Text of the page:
'Concerning' changes in teenage girls' mental health
There have been "concerning" changes in the mental health of teenage girls in Scotland, a study into the behaviour of young people has suggested.
Substantially more girls than boys reported stress, nervousness, low mood and medicine use, researchers at the University of St Andrews found.
Among 15-year-olds, 54% of girls had two or more health complaints more than once a week.
Overall, however, 87% of young Scots reported high life-satisfaction.
Researchers looked at the health and well-being of those aged 11, 13 and 15 over the past four years.
The study covered their feelings and habits, including those relating to family life, school, nutrition, physical activity, body image, substance use, sexual health and bullying.
The proportion of young people who felt very happy reduced with age, from 59% of 11-year-olds to 27% of 15-year-olds.
About 10,800 school pupils took part in the survey, which followed studies carried out every four years since 1990 to provide trends over the 24-year period.
The findings revealed there had been a marked decrease in smoking among 15-year-olds over the last two decades.
There was also a reduction in alcohol consumption, with weekly drinking among 15-year-olds now below those reported in 1990.
Over the last four years, there was a decline in the proportion of 15-year old girls who reported having had sex (from 35% to 27%).
Of those 15-year olds, 24% said their first intercourse was at 13 or younger, with boys more likely than girls to report this (34% versus 16%).
Candace Currie, director of the child and adolescent health research unit (CAHRU) at St Andrews, said: "We have observed concerning changes in teenage girls' mental health, especially over the past four years.
"In 2014, 15-year-old girls are around twice as likely as boys to report irritability, nervousness and low mood.
"Moreover, for boys and girls of all ages there has been relatively little improvement in some key health behaviours such as fruit and vegetable consumption over the past 12 years.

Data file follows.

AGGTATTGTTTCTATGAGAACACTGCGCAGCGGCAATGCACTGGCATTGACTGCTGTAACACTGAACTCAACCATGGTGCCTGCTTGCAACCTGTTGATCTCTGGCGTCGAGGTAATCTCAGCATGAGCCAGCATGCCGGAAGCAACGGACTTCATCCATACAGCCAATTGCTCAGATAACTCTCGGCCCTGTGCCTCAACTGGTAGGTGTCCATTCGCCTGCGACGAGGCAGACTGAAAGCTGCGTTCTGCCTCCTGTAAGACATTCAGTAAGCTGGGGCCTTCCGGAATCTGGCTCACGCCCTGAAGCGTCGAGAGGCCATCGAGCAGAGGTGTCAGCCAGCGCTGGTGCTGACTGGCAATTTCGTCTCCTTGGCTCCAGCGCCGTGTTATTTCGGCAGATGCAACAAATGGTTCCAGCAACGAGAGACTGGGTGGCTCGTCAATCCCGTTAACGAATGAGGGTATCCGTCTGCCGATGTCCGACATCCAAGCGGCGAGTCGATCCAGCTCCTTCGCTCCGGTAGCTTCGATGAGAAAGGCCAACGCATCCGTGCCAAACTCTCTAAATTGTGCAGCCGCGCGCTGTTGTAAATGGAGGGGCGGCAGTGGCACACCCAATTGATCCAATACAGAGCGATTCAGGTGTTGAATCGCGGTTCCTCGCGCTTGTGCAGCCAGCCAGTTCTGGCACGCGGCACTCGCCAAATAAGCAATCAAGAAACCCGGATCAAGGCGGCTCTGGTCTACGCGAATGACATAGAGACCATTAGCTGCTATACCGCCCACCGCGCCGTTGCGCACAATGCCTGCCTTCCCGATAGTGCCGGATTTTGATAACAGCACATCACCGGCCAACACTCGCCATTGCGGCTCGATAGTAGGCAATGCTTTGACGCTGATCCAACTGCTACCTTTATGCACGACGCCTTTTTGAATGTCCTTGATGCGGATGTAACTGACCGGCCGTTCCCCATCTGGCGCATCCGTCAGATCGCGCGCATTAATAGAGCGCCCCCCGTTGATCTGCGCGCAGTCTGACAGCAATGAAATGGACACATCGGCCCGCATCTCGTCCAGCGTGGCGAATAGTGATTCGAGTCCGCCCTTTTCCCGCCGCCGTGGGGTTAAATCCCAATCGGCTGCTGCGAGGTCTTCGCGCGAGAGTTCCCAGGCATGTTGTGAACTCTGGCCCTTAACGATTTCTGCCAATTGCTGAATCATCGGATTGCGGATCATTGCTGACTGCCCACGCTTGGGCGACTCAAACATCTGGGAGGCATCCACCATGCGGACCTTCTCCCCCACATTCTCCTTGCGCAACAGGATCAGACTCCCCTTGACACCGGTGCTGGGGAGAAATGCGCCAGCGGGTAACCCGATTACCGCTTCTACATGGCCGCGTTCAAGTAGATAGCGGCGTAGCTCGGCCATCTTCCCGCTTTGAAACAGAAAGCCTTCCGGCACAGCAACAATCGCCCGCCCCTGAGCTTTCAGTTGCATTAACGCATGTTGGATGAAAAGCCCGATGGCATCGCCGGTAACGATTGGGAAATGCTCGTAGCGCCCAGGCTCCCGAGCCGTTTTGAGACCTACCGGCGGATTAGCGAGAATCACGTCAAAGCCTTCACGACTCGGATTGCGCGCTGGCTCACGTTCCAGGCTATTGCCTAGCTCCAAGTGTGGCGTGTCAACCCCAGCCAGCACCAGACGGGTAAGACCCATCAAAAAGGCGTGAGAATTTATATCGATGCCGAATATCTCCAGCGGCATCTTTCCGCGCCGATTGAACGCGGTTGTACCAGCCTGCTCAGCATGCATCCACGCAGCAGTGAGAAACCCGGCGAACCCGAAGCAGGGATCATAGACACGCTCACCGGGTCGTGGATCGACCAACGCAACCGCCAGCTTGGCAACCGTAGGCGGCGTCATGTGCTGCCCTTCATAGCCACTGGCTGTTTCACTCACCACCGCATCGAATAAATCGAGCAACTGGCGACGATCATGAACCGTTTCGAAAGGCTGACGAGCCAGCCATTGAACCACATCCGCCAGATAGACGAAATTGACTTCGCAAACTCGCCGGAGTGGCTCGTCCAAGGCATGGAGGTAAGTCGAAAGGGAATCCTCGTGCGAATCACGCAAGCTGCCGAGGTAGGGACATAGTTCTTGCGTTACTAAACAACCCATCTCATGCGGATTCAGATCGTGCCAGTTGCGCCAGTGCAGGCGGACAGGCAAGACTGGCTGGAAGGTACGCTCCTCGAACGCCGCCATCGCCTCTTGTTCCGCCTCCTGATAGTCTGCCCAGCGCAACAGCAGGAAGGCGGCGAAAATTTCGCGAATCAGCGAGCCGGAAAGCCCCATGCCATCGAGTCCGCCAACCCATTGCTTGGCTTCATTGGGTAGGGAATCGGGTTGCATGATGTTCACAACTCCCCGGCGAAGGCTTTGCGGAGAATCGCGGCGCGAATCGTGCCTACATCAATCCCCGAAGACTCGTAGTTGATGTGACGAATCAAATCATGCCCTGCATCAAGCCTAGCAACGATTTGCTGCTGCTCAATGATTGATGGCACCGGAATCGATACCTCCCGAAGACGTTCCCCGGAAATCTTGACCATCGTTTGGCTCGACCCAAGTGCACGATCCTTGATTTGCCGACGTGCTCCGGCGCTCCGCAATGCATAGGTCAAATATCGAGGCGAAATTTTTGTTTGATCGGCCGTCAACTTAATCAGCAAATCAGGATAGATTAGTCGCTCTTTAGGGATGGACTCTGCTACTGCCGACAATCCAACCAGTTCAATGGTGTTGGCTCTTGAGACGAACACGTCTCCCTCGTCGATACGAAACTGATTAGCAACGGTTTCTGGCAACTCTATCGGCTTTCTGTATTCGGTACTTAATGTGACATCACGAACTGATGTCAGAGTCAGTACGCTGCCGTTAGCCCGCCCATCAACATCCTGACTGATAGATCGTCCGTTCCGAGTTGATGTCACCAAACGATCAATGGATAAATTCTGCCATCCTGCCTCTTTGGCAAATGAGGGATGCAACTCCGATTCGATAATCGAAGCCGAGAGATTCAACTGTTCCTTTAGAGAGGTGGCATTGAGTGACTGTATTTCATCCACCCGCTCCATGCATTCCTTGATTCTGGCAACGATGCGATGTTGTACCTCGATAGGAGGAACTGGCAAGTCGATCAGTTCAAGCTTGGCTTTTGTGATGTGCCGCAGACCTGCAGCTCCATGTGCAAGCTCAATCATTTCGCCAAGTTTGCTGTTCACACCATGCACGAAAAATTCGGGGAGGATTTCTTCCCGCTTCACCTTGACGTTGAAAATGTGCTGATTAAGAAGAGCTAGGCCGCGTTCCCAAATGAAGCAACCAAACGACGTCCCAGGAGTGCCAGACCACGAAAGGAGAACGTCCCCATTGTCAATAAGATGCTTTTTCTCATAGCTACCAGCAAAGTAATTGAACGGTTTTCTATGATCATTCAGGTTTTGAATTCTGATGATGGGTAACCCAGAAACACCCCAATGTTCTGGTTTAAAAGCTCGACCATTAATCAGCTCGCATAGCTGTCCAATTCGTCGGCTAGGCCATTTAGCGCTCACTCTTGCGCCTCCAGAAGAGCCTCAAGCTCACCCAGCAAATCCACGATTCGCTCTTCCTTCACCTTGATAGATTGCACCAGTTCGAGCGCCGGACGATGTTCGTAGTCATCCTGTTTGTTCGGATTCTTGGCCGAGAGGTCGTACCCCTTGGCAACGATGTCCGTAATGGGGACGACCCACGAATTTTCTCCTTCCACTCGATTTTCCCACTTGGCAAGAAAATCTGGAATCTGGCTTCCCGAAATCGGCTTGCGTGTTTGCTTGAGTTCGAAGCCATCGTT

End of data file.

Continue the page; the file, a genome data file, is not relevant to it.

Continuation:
"There are also some good news stories. For example, we have seen dramatic reductions in some risky behaviours, such as smoking, alcohol consumption and early sexual intercourse for some groups."
At school, 14% reported they have been bullied at least twice a month in the past two months.
A quarter of 13-year-old girls said they had been bullied at least once via electronic media messages in the past couple of months.
Girls were also twice as likely to be on a diet and 13 to 15-year-old girls were considerably less likely to report that they felt good-looking.
Fewer than one in five young people met the Scottish government's physical activity guidelines of at least 60 minutes of moderate to vigorous exercise every day.
And 64% reported watching television for two or more hours a day, with 65% of boys playing computer games for at least two hours a day.
The findings, which are part of an international study covering 43 other countries, will be presented at a meeting in Edinburgh attended by representatives of the Scottish government and NHS Health Scotland.
The Scottish government described the research as "worrying".
A spokesman added: "Bullying of any kind is unacceptable and must be tackled quickly, whenever it arises.
"We expect all local authorities to have an anti-bullying strategy with each school and establishment developing and implementing an anti-bullying policy in line with this.
"We invest £28m annually on improving sexual health education and improving access to contraception for young people.
"We would encourage any child or young person struggling with any issues or worries in their lives to contact ChildLine which can provide confidential advice and information by telephone and online."